Director: Sam Mendes.
Starring: Daniel Craig, Javier Bardem, Judi Dench, Ralph Fiennes, Naomie Harris, Ben Whishaw.
Run Time: 143 minutes.
Skyfall finds everyone’s favourite secret agent, James Bond, forced to face a dangerous figure from his employer’s past, while trying to regain his killer instincts after a brush with death. So far so good, I thought. Sam Mendes signed on to direct, which was fantastic news, with Daniel Craig reprising his role as 007, leaving me very excited for Skyfall. After the abysmal Quantum of Solace (2008), and Studio MGM’s money troubles, things looked like they were getting back to the level of Casino Royale (2006), which for my money, was the best of all the Bonds.
Sorry to disappoint, but Skyfall is not ‘the best Bond ever’, as some media outlets and film reviewers would have you believe. It has its moments, but for me, it was too much of a departure from what is expected from a Bond movie. Casino Royale was enough of a departure in itself, but at least held to the Bond tenets, even if it did give them a spruce up. I felt it too soon to change it so radically again, but there you go.
The cyber-terrorism plot is also great on paper, with the identity of embedded agents released on Youtube and MI6 headquarters being blowed up, but after that, it is disregarded in favour of a more personal vendetta. I felt this element could have been expanded further, taking an almost Reboot approach to the plot, using Bond’s dependence on gadgets against him, before forcing him to use his innate old dog skills to thwart his enemies. Instead we jump straight to this second stage, making the themes of Bond and M’s relevance in modern espionage and how they cope with it, feel heavy handed. We are constantly reminded they are old and out of touch, rather than allowing us to form that opinion ourselves. Casino Royale already pared back the franchise enough, and with added back story (Jimmy always works best when mysterious and unknowable), it was just too much. I’m not completely against the back to basics idea, but just felt it could have been handled with more care.
Action fans shouldn’t be too disappointed, with plenty of spectacular (if sometimes contrived) set pieces and close quarters combat, almost making up for the more human aspects of the story, which were sadly lacking. It did get a few things right however, with Daniel Craig once again proving why he’s the best Bond (blasphemy, I know, but hear me out). He nails all the crucial elements that others may have lacked: he’s suave, tough, cold, brutal, darkly funny (and for the ladies), sexy, plus he can actually act. He presents a flawed and slightly sociopathic Bond, which only makes you like the magnificent womanising bastard even more. In Skyfall he performs admirably, as he has done for his run as 007, let down again more by elements out of his control. Dame Judy Dench gets to show a more vulnerable side to her brash portrayal as M, while Ben Whishaw has a surprisingly likable and humorous turn as Q. Like Gemma Arterton, Naomie Harris just didn’t cut it as a Bond Girl, with a rather pine scented performance not helped by equally wooden dialogue.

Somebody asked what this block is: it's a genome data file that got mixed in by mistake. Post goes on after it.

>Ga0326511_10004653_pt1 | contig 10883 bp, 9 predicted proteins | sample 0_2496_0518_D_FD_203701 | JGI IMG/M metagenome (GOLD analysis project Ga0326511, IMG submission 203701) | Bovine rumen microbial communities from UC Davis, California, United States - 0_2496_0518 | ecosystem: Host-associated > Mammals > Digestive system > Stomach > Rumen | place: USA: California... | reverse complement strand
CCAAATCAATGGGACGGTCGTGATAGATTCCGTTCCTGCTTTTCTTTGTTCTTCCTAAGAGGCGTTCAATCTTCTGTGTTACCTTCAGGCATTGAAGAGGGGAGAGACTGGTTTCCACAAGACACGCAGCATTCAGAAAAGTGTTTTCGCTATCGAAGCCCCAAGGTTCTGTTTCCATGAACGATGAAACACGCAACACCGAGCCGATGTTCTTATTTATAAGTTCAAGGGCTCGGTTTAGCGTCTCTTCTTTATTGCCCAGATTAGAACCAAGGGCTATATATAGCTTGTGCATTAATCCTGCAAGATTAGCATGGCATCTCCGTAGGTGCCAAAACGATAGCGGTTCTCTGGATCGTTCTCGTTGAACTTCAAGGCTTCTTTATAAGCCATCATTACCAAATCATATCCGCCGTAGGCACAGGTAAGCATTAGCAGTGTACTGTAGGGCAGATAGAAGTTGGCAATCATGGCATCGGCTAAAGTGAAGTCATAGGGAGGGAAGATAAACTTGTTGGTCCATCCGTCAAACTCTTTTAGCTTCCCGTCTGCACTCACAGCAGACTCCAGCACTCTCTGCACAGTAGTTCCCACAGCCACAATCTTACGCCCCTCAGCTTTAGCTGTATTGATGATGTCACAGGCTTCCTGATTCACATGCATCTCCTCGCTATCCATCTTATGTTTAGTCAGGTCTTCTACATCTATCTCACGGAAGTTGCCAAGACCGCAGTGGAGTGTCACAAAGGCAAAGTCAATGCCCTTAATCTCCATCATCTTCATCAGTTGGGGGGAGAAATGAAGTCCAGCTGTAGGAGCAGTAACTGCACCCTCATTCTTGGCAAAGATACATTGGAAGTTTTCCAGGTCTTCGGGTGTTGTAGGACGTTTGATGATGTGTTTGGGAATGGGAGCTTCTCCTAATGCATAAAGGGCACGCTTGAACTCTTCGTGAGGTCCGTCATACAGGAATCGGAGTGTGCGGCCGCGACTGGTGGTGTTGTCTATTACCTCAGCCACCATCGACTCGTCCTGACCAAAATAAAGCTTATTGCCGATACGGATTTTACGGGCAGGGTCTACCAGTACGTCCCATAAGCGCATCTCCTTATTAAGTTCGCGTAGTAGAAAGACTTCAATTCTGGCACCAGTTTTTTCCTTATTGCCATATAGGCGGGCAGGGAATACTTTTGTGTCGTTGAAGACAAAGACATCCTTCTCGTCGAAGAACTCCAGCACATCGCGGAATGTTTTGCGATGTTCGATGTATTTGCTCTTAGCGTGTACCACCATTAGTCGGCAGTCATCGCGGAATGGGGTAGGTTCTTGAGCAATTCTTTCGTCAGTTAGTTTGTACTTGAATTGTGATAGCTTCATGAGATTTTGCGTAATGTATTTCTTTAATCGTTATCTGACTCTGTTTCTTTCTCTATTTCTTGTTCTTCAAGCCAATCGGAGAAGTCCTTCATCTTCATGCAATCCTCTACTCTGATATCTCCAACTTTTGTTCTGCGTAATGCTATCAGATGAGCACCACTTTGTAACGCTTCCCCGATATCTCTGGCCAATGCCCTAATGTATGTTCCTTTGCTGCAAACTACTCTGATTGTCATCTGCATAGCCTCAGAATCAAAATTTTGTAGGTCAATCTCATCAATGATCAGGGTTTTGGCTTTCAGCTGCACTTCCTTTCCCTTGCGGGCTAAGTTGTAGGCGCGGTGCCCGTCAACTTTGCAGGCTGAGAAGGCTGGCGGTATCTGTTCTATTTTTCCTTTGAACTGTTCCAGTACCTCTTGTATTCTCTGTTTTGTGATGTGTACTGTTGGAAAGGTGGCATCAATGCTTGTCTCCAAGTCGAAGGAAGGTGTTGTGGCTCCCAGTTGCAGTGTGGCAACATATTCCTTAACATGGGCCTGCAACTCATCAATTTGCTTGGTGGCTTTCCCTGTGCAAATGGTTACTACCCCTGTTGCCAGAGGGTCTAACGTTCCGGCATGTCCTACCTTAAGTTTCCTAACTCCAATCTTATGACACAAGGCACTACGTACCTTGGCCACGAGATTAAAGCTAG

This of course, leads us nicely to our Bond Villain, Javier Bardem’s camply menacing Silva. His inclusion was what most whetted my appetite, and once again, I was left slightly disappointed. Don’t get it twisted, Bardem is a fantastic actor, and he does play the role well, but most of his best lines were in the trailers, which you couldn’t escape from if you tried. He was nowhere near as menacing the equally bad haired Anton Chigurh form No Country for Old Men (2007), but he did bring humour and gravitas to the role. Again, the writing let the character down. His motives felt inconsistent (I know he’s supposed to be unpredictable and fucking mental), and I was hoping for something additional to the straight revenge angle. The cyber-terrorism is more of an afterthought after the beginning, with a missedto mirror Le Chiffre from Casino Royale in his rooting to real world organisations, and terror attacks sold to the highest bidder. There also wasn’t much sticking of the boot into M. I would have preferred him to either try to straight up kill her of mess with her a lot more. As Bond’s shadow and mirror opposite, the character had great potential, but obviously to me there is a pattern emerging, regarding bad writing and plot. Silva just felt rushed and didn’t feel focussed enough or well rounded as our big bad, which removed some of his all encompassing menace for me.
As Blockbusters go, it wasn’t entirely disagreeable, but felt a bit underwhelming (as opposed to Royale’s minimalism) and predictable. The idea of Bond losing his edge and having to go back to basics is interesting, but two films too late. Hopefully Skyfall will act as a stopgap for greater things, but for now it fails to take the mantle of best Bond ever. I appreciate Mendes’ bravery in tackling a franchise almost fatally wounded, but whether the world was ready for his vision is another story. If you like stunningly beautiful action films and aren’t too precious about cinema like I am (it almost works as a dark popcorn movie), then please don’t be put off, as it has redeemed a lot of the damage caused by Solace. However the film for me, like most of the year’s big hitters, failed to live up to the hype.
Score: 7 out of 10.
If you liked this, check out: Casino Royale, Jason Bourne series.